The book is the fourth edition of a course of lectures on management by Georgy Schedrovitsky (1929—1994)—Russian thinker, philosopher and methodologist. The author believes that the activity of organization and management has the leading role in development of any practical spheres. The principles of methodological school of management are based on a deep theoretical and ontological study of organizational management thinking. Knowledge and ideas that the methodology operates are in the form of calls to action or projects of organization of activity (or thinking). Special attention in the lectures is devoted to the systematic approach developed by the Moscow Methodological Circle.
The book is intended for specialists in organization, management and leadership, as well as undergraduate and graduate students of all fields of management.
During World War II two new important strands of thought emerged, without which today’s work [of a manager] is impossible in principle. These strands are operations research and systems engineering. How did they come to be? I will use one example to illustrate it. When ships sailed Atlantic from England to the States and back, each ship was equipped with an anti-aircraft gun to defend against German bombers. Then, when London was being bombed and the city was in a difficult situation, one general decided to count how many planes were actually shot down using these guns. Turns out that it was three or four planes. So he ordered to take these guns off. What happened next? The ships simply started to vanish. It was because the purpose of these guns was not in shooting the planes down, but rather in preventing them from dropping their bombs, that is, in preventing a possible positive outcome.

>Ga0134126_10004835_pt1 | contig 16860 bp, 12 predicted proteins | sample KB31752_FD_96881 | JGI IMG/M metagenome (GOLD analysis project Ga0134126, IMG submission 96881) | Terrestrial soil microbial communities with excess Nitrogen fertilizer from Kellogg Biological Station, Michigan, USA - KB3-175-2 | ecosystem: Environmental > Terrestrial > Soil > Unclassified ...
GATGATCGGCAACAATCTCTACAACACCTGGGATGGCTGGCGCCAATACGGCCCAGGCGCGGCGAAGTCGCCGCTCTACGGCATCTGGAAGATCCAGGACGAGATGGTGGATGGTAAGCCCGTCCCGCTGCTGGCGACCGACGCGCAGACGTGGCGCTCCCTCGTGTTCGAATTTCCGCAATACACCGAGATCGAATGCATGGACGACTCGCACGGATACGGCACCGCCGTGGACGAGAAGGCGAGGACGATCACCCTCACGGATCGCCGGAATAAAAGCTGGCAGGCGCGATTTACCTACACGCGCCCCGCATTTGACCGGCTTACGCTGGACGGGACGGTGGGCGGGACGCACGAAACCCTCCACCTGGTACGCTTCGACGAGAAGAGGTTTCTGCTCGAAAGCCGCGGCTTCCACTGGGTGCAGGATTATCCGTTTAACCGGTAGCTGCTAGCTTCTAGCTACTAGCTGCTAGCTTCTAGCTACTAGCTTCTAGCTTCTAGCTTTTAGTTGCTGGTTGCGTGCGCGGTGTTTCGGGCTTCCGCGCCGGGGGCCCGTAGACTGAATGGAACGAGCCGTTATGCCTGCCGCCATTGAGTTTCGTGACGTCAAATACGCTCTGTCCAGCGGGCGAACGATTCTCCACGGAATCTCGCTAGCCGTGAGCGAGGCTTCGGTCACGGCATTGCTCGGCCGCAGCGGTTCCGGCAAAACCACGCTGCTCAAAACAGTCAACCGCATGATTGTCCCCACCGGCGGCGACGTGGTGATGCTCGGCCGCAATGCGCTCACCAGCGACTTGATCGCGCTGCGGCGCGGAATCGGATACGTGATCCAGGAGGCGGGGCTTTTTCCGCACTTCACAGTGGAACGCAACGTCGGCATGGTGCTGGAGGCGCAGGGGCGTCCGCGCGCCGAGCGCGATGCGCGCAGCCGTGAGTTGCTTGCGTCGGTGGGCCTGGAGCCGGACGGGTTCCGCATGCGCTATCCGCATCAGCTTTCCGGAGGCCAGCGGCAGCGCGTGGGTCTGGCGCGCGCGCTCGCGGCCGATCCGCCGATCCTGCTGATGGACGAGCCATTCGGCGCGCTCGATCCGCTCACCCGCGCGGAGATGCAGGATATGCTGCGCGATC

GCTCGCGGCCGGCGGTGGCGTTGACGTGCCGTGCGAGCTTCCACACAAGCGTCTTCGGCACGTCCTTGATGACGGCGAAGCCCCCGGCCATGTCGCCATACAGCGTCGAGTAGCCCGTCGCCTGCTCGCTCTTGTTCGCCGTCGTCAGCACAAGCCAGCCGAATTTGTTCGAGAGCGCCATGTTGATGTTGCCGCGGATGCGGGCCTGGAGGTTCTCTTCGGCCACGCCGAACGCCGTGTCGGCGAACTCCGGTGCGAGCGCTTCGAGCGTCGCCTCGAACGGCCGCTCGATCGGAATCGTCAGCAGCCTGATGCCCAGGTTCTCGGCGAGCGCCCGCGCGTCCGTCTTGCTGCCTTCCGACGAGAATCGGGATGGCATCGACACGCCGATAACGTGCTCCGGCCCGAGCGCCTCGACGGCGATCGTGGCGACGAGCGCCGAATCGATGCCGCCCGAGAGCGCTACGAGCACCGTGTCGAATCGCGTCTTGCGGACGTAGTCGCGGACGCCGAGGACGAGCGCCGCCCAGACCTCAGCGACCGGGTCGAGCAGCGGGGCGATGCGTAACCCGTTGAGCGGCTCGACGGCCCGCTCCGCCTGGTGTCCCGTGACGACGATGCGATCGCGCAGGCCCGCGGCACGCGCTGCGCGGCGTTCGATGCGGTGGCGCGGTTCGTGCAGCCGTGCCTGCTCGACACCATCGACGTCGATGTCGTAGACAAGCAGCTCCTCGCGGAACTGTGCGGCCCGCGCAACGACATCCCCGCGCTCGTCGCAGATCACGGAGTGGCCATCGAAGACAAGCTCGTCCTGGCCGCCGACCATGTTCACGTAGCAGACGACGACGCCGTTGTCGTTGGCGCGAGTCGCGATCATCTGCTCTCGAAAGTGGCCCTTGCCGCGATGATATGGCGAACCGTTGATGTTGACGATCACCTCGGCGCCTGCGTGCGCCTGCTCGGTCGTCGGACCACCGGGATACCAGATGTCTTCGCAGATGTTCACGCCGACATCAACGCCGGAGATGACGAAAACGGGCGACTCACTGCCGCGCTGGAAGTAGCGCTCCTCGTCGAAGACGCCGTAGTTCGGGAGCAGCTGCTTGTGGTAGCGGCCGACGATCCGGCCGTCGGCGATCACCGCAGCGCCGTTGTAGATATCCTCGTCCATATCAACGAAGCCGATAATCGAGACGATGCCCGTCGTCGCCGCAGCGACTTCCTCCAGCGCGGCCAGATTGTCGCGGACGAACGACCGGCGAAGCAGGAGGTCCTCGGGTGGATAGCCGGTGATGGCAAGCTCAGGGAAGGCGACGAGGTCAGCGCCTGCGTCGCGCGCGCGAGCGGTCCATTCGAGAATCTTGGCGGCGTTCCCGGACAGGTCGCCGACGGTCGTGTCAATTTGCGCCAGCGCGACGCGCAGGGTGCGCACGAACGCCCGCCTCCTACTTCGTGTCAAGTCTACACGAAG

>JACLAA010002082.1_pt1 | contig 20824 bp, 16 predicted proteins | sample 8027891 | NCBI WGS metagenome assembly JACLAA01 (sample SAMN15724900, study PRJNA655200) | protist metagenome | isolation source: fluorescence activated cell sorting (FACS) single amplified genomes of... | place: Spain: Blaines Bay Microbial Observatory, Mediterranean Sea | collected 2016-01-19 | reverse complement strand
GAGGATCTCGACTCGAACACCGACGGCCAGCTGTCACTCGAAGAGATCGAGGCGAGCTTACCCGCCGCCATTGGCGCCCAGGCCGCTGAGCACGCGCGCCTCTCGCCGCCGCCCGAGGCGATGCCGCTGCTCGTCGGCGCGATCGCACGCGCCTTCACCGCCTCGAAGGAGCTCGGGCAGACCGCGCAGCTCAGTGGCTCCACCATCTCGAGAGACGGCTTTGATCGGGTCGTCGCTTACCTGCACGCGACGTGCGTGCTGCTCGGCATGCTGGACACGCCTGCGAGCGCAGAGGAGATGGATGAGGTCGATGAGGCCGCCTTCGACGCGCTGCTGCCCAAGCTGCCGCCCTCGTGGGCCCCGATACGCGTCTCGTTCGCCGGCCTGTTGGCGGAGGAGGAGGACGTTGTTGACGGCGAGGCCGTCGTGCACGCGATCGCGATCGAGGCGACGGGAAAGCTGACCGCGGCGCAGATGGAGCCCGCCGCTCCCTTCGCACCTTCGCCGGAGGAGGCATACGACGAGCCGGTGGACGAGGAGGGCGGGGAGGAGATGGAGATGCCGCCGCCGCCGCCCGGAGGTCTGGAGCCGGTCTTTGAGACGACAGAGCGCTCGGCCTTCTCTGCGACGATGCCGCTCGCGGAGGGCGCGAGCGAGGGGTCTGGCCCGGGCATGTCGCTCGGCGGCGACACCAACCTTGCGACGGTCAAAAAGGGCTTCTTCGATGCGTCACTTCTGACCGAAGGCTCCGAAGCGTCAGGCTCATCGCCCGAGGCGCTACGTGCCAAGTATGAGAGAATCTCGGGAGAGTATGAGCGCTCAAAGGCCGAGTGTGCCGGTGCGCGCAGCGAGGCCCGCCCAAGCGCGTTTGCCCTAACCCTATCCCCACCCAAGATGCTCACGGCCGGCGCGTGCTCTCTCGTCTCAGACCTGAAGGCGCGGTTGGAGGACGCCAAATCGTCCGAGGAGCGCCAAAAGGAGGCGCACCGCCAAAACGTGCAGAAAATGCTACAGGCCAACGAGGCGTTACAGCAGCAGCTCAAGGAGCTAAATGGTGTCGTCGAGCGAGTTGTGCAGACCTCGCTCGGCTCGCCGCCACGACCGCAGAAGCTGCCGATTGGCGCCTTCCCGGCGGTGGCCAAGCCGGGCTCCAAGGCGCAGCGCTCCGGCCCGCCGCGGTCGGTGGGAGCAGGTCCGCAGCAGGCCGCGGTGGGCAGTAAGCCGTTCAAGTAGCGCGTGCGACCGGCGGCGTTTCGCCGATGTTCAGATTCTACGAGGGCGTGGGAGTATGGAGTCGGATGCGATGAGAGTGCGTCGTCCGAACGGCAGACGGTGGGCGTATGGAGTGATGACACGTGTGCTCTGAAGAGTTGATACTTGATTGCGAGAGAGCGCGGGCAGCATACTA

A question arises: how to estimate what didn’t happen in the limits we set? The guns shot down only three planes, but if we remove them entirely, the ships will get destroyed. How to count that they ensure a ship’s safe passage, that is, when their function is defined like this? They had to start counting empty slots. This was the moment operations research and systems engineering were born where empty functional slots are counted as meaningful.
From the lecture The Problem of the Profession and Professional Development of Organizers, Leaders and Managers